“The last two years, we lost money. That had not been true before. The CBA we had, which ended June 30, was progressively getting worse, 22 teams losing $450 million the year before almost the same amount. San Antonio just got there a little later. Fortunately, Tim Duncan showed up, we had David Robinson before that, and we won some championships and played deep into the playoffs. That helped cover some of the losses. If we had not had that situation, we would have been losing money before these last two years.”
That's San Antonio Spurs owner Peter Holt gave that stunning admission last week after talks broke down again between the NBA and the player's union. The statement itself really isn't that stunning, particularly given the tenor of the NBA owners for the last year when they were talking about the CBA. But for it to come from the owner of a club that had won four titles in the last 12 years is pretty stunning. You ask most experts around the league who the best run organization is and they'll tell you it's the Spurs. If they don't they'll probably tell you it's Oklahoma City, who has modeled themselves after the San Antonio system. So yeah, the system needs to be fixed. Here's the question though: would Peter Holt have taken the position he currently holds in labor negotiations had they taken place before Holt decided to dip in to the luxury tax by trading for Richard Jefferson?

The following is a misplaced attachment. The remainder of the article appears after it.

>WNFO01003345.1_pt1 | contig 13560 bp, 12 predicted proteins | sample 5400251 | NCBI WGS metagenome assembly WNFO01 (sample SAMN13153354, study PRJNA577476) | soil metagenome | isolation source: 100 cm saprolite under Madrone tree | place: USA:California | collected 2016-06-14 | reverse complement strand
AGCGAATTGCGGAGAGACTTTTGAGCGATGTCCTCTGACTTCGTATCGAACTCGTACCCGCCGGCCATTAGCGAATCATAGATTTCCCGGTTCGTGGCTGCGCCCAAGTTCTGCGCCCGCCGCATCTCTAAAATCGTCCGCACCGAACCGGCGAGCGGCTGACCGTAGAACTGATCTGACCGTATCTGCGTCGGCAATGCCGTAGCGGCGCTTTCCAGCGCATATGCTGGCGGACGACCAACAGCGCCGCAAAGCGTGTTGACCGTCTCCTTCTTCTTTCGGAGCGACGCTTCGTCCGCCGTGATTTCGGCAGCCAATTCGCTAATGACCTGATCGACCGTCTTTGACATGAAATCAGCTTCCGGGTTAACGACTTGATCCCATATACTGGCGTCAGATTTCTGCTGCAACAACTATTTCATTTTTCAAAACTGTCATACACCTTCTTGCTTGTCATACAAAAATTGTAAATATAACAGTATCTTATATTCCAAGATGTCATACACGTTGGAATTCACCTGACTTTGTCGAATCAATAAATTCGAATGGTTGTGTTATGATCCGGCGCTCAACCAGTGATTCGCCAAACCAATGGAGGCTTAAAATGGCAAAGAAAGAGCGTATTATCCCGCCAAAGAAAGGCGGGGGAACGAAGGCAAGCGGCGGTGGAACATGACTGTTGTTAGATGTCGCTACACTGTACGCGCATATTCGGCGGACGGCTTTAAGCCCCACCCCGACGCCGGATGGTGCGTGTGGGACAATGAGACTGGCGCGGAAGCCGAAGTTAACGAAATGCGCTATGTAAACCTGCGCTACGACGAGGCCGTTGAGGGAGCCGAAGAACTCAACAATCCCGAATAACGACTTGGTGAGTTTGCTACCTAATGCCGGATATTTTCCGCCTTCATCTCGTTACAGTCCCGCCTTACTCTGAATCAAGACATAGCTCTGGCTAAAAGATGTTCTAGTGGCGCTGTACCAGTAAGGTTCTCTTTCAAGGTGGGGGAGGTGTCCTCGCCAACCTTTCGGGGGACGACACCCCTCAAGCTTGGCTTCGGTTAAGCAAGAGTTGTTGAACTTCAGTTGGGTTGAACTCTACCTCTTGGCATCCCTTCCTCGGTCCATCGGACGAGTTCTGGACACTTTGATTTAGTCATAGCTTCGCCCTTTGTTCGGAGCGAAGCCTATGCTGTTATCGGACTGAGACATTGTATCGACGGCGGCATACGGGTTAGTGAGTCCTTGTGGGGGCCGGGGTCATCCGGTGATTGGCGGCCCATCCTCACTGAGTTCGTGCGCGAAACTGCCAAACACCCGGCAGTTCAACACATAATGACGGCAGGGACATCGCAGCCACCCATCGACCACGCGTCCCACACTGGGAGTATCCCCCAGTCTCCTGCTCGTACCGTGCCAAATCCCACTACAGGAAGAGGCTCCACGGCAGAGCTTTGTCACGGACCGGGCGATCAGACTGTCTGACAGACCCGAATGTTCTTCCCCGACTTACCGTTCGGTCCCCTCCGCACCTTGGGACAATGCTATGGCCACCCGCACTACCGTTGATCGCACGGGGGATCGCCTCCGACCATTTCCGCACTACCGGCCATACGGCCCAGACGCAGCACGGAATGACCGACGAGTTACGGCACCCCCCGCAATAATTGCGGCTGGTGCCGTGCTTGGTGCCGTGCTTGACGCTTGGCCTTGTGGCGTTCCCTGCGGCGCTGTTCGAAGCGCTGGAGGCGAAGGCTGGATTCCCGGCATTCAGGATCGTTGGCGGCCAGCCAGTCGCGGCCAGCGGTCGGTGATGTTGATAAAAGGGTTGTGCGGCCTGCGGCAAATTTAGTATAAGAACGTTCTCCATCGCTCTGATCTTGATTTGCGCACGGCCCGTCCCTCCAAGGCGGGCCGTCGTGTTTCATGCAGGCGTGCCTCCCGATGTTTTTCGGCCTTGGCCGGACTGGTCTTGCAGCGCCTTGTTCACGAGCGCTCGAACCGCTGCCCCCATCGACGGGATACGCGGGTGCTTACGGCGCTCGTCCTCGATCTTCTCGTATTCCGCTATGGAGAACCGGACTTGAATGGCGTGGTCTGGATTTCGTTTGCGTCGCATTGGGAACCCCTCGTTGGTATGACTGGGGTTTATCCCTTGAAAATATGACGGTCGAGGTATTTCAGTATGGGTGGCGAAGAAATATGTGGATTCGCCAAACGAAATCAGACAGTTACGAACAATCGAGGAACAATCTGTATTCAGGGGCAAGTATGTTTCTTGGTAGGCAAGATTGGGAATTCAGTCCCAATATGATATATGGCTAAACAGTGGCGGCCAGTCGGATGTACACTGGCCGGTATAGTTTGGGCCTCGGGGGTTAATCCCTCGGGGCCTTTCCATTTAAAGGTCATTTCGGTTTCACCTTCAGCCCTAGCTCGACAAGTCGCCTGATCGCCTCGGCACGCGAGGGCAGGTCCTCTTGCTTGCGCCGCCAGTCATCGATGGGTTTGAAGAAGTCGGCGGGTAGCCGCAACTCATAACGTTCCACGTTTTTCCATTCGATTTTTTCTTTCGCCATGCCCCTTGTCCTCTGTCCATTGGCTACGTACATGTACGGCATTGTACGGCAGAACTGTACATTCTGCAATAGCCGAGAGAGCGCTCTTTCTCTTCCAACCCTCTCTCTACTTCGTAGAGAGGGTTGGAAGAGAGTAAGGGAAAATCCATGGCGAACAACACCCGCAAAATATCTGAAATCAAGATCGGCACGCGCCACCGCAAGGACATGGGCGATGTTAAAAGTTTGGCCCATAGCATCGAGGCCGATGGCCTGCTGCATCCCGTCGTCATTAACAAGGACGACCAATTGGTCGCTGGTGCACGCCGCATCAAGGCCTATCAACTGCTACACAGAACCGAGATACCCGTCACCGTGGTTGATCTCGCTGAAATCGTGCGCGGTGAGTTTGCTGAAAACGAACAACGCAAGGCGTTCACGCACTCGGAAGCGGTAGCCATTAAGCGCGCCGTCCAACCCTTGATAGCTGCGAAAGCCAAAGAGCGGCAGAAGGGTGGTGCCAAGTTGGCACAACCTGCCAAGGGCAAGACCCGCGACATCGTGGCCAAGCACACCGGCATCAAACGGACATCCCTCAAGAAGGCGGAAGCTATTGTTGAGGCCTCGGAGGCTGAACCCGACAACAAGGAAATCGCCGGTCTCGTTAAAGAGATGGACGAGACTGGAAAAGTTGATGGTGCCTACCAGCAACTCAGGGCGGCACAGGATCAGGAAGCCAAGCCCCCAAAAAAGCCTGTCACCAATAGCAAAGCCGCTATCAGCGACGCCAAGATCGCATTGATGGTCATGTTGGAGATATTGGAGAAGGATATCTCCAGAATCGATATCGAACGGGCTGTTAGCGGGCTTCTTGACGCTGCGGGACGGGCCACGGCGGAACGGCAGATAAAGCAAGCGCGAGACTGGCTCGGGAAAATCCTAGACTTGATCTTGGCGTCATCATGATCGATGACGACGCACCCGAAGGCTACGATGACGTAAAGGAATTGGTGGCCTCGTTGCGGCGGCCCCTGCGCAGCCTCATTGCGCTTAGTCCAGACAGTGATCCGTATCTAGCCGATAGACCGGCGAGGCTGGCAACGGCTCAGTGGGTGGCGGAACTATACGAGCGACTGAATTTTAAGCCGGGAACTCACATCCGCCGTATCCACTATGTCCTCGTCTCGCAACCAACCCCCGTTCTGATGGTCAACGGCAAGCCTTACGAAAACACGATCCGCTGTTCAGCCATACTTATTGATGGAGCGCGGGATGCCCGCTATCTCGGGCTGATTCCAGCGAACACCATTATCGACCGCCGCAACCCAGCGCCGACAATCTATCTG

At the time, it was tough to criticize against the trade for Jefferson. The Spurs had been knocked out of the first round of the playoffs pretty handily by the Mavericks the previous spring and were lacking any scoring punch from any player not named Duncan, Ginobili or Parker. Jefferson was coming off a career year scoring wise and seemed like the perfect fourth option for a team that lacked an athletic wing since Sean Elliott. They also gave up very little to get him Bruce Bowen, Fabricio Oberto and Kurt Thomas had all been solid to great contributors in the past for the Spurs, but were past their prime at this point. So despite the large of amount of money Jefferson had left on his deal, it seemed like a no brainer for the Spurs to pull the trigger.
However, year one of the Richard Jefferson project didn't go well.